amount of time an employee could be prohibited from competing. The

rationale? Within half-a-year the pace of technology innovation would

make any proprietary information obsolete — and useless.

Osborne, a graduate of Duquesne (Class of 1988) and of the Quinnipiac

School of Law, has been working on management-side employment law

for three years. He says his firm gets "hundreds" of calls

a year from employers looking for advice on restrictive covenants.

His general advice, particularly in light of potential implications

of the Maw case, is to proceed carefully in compelling employees to

sign restrictive covenants. If the agreements are deemed necessary,

it is probably a good idea to lock them up before employment begins,

or to have them signed in conjunction with a promotion.

A problem for the employer in the Maw case, in Osborne’s opinion,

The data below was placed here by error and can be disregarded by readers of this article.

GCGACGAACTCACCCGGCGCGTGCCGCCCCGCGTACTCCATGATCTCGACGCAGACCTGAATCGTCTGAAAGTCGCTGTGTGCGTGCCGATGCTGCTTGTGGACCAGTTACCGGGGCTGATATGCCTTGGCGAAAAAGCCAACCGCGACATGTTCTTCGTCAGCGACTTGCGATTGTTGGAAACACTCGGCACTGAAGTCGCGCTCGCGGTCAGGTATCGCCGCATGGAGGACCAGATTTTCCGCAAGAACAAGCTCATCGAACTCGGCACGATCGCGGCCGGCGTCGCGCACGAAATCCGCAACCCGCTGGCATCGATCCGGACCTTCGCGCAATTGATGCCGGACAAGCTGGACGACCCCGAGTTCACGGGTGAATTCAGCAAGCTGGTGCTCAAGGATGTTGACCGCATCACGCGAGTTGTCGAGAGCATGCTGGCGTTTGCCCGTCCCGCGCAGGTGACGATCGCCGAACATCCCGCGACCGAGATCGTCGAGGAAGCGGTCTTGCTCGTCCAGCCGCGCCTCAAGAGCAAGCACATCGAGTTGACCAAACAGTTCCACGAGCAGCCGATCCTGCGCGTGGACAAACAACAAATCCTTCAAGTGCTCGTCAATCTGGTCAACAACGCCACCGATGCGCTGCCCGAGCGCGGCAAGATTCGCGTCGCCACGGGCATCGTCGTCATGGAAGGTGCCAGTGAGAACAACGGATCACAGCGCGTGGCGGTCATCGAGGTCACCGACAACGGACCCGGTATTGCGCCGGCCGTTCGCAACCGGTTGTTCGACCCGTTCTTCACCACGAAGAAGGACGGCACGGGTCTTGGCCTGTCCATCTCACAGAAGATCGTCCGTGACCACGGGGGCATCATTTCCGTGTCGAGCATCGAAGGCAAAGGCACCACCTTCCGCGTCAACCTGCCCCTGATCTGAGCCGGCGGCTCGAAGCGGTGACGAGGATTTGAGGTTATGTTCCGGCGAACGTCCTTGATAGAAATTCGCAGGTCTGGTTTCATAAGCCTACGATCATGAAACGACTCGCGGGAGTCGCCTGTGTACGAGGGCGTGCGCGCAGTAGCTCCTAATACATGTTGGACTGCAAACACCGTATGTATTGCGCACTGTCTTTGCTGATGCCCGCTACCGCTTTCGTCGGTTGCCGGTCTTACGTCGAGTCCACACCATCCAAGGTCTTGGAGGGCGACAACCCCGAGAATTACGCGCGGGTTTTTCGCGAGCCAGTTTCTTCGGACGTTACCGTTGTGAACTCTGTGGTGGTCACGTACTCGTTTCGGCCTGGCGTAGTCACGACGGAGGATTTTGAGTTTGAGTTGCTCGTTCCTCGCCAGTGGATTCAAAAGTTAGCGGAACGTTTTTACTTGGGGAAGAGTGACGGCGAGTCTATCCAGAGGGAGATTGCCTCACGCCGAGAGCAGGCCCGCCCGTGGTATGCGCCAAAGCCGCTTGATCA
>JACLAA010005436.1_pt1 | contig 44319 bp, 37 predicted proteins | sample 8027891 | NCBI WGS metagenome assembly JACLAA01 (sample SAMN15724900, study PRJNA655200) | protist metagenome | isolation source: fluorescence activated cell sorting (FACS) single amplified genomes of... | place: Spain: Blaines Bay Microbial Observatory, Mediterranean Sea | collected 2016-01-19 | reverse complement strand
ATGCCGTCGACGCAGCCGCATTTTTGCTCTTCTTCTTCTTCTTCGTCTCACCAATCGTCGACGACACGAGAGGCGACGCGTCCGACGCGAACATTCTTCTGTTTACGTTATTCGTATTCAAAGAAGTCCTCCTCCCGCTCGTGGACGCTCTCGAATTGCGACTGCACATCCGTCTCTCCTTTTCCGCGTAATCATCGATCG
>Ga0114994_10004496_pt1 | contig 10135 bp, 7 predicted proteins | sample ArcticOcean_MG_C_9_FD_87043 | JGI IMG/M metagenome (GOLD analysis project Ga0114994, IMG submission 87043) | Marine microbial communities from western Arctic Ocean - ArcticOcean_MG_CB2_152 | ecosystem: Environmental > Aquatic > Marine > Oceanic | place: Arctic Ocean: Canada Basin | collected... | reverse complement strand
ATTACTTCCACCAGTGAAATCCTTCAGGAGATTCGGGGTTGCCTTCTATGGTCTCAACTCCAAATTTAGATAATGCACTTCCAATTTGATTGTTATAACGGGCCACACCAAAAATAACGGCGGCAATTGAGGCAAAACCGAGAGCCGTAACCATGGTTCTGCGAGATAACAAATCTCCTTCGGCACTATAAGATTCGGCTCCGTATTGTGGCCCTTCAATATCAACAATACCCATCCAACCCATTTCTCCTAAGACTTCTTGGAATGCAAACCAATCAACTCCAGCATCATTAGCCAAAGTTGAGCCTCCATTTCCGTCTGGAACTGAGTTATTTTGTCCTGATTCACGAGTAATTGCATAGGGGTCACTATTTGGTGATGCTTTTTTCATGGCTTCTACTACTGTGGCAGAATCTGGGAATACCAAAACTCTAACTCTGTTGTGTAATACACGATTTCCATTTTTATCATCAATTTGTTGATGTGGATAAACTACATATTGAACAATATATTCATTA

is that the employment agreement was "sprung on her" for no

apparent reason after she had been working for the company for several

years. If she had been presented with the same agreement before she

was hired, it would be a different story. "Then it could be said

that she went into it with her eyes open," he says. But being

asked, out of the blue, to stay out of large segments of the workplace

for two years should she leave the job could be construed as being


Should Maw prevail, the agreement, which appears to confer no major

protection or advantage on her former employer, could prove to be

very expensive. Perhaps just the prospect of such a victory will make

any number of New Jersey employees think twice before compelling their

workers to sign restrictive covenants. Says Osborne, "This is

a very interesting case."

— Kathleen McGinn Spring

Top Of Page

For James F. Dial, a hockey fan and a partner